Every unhappy oil-producing nation is unhappy in its own way, but all are touched by oil’s unfortunate power to worsen existing problems and create new ones. Crude World explores the troubled world oil has created—from Saudi Arabia to Iraq, Russia, Nigeria, Venezuela and beyond. The book features warlords in the oil-rich Niger Delta, petro-billionaires in Moscow, American soldiers and oilmen in Baghdad, the gesticulations and politics of Hugo Chavez, as well as officials in Riyadh who avoid uncomfortable questions about Saudi reserves. Crude World also ventures into Equatorial Guinea, the setting for misrule and corruption as well as a race for oil between American and Chinese firms.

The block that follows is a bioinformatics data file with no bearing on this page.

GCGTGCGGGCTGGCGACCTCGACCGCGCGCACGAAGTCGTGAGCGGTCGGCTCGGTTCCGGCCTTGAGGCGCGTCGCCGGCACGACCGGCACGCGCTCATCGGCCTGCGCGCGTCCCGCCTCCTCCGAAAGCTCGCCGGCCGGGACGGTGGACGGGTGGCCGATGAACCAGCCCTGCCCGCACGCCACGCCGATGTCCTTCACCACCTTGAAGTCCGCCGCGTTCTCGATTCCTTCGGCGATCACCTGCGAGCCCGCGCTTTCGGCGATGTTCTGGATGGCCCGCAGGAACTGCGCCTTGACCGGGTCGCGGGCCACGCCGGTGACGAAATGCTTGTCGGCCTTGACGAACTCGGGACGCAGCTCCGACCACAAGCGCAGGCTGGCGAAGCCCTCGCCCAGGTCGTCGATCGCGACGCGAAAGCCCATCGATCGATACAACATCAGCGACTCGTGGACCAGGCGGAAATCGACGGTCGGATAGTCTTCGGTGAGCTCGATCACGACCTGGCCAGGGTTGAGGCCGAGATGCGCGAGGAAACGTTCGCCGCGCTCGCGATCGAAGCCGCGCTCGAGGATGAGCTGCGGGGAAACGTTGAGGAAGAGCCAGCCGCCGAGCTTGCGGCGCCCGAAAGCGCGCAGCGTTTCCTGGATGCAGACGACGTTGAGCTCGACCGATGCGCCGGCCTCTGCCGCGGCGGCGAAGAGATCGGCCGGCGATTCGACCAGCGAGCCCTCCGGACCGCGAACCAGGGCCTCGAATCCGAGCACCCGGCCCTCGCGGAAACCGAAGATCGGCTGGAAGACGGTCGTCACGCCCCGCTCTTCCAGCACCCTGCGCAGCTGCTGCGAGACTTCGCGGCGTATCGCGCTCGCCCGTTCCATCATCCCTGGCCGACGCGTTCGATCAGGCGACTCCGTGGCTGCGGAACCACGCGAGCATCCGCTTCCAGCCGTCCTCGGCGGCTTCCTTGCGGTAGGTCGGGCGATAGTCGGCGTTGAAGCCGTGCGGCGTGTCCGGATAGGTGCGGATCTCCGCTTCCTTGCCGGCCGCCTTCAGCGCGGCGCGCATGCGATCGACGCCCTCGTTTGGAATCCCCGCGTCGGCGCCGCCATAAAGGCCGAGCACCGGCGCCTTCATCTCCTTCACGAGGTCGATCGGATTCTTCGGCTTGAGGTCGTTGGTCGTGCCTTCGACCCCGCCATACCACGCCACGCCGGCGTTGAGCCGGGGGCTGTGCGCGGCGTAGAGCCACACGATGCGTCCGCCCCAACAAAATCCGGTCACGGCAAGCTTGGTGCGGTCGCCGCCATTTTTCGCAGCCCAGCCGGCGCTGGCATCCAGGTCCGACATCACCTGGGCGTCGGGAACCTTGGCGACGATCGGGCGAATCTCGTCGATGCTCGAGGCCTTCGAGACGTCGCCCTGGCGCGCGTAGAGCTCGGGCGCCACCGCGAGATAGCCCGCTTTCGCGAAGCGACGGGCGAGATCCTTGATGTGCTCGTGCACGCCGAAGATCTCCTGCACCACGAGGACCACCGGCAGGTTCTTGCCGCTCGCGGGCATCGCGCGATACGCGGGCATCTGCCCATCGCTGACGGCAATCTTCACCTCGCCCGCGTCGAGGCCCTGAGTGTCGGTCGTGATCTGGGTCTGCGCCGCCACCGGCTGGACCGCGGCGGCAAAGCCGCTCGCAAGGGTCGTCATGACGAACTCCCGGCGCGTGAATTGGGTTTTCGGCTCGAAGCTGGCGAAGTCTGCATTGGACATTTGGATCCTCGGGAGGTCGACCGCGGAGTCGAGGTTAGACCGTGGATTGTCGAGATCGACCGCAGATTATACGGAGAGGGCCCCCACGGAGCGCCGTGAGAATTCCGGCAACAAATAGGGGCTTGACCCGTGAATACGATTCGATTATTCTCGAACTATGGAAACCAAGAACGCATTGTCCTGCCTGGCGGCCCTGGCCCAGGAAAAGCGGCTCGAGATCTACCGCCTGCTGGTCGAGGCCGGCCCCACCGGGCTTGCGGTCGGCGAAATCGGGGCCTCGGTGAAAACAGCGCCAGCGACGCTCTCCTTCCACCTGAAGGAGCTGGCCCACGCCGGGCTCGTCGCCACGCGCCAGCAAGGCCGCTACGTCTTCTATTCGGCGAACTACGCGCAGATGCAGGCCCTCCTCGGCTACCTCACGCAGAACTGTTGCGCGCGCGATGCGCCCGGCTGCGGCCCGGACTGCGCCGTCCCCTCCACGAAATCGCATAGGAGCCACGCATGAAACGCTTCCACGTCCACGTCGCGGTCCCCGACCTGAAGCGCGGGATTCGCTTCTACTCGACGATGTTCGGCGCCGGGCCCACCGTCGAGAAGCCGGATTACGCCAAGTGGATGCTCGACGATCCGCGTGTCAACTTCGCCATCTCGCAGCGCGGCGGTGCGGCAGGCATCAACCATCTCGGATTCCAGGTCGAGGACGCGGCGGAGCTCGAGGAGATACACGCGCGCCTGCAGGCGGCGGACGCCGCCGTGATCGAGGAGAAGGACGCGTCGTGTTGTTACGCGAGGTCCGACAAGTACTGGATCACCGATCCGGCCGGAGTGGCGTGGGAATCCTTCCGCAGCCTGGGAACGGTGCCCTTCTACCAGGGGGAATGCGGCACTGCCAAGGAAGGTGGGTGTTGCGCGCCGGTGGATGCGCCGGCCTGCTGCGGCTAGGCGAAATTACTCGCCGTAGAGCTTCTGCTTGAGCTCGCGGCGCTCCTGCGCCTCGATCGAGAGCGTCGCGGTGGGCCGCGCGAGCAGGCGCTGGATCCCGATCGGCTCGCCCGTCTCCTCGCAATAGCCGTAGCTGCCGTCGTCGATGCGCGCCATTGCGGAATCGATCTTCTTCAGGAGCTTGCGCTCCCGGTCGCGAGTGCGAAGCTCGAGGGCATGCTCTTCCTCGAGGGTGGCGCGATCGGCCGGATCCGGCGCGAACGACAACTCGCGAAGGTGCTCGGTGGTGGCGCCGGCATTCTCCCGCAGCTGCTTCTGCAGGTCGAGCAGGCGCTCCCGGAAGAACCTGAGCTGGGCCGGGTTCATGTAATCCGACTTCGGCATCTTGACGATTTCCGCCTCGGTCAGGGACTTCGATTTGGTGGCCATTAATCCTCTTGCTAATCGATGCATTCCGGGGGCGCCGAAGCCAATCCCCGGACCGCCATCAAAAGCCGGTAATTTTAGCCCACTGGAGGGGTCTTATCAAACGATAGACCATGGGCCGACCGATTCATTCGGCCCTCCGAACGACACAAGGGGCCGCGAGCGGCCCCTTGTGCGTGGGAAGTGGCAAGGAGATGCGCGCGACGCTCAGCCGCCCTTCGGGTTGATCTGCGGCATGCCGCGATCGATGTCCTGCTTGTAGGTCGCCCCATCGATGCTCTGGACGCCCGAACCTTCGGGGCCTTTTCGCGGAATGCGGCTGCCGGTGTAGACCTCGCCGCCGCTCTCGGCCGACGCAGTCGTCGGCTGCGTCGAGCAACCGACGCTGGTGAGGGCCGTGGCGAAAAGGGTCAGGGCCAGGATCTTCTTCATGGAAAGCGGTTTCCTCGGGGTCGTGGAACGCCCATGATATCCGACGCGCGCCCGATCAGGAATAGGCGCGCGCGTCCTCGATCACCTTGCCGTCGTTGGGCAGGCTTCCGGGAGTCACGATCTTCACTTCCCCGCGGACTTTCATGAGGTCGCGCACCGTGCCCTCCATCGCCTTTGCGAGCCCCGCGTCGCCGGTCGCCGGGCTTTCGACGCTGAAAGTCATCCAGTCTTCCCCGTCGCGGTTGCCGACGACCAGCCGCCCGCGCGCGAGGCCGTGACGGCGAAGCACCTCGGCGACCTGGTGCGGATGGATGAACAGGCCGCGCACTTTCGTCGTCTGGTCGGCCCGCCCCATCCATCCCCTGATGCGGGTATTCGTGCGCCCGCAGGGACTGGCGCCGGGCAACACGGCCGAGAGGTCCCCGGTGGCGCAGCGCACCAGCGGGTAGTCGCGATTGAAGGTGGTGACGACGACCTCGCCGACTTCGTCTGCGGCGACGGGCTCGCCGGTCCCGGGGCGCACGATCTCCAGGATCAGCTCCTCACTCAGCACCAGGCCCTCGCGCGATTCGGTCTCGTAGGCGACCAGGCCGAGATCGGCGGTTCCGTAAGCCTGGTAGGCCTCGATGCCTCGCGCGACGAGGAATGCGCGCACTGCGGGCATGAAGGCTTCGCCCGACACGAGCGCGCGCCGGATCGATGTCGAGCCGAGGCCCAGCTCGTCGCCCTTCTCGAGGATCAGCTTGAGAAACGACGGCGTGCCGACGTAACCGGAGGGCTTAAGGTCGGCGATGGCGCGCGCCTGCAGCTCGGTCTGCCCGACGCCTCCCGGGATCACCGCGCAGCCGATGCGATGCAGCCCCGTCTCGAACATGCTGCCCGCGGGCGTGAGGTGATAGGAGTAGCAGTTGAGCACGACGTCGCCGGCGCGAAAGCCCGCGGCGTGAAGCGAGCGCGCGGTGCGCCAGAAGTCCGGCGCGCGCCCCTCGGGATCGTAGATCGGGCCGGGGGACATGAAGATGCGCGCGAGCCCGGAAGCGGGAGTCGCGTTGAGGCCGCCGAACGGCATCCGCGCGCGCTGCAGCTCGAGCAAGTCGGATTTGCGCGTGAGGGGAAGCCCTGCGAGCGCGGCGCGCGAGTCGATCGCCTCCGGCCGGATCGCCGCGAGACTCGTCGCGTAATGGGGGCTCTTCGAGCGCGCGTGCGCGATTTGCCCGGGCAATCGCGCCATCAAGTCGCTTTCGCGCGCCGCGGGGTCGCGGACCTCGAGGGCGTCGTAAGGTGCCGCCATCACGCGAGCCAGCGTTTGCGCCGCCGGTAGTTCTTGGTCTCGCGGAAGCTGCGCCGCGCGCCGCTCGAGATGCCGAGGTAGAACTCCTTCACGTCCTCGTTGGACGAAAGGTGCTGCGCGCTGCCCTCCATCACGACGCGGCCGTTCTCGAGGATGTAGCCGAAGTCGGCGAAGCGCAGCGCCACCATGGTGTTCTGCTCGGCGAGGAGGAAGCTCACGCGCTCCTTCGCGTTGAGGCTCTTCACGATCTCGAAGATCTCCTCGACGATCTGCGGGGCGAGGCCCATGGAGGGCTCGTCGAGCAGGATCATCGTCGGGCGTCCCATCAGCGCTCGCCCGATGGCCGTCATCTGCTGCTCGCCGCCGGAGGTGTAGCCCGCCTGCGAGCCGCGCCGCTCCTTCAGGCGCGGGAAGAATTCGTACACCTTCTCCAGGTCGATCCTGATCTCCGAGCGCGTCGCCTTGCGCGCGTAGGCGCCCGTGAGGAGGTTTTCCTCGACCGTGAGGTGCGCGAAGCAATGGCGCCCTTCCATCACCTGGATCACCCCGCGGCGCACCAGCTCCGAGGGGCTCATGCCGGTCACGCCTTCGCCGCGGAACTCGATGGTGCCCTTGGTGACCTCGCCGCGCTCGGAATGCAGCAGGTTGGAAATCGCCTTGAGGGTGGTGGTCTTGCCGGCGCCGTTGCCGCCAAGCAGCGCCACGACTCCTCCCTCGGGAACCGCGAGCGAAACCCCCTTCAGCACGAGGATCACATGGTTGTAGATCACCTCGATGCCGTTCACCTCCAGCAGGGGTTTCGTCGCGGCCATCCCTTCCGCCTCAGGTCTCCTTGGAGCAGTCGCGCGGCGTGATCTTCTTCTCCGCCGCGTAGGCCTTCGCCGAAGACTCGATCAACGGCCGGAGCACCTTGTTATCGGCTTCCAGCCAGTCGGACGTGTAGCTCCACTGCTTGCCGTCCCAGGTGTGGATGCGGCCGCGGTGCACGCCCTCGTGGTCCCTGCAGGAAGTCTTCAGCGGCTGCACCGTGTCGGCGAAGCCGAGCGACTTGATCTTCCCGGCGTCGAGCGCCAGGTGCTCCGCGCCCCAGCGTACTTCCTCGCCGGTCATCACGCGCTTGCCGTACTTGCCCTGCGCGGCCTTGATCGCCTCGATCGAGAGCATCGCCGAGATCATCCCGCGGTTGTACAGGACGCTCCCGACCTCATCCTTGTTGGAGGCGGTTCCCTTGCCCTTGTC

Rebels, royalty, middlemen, environmentalists, indigenous activists, CEOs—their stories tell the larger story of petroleum in our time. Crude World is a journey into the violent twilight of oil that answers the questions of what we do for oil and what oil does to us.
The Big Money September 22, 2009
Are petro-execs intrinsically more corrupt than other businessmen?
Scenes from the Violent Twilight of Oil
Foreign Policy September 8, 2009
It succors and drowns human life. And for the last eight years, oil — and the people and places that make it — was my obsession.
Slate July 18, 2008
What “Generation Kill” Gets Right About Iraq
Who’s Africa’s Worst Leader?
Slate June 24, 2008
Hint: It’s probably not Robert Mugabe
The New York Times Magazine December 22, 2007
How the scarcity of oil may be making our antibribery laws obsolete.
Outside March 2007
Alan Dershowitz, meet Steven Donziger. On behalf of 30,000 inhabitants of Ecuador’s remote Oriente region, this New York lawyer is putting it to Big Oil. But will his multi-billion-dollar lawsuit establish a global precedent—or is he just looking for a scapegoat for one of the nastiest messes on earth?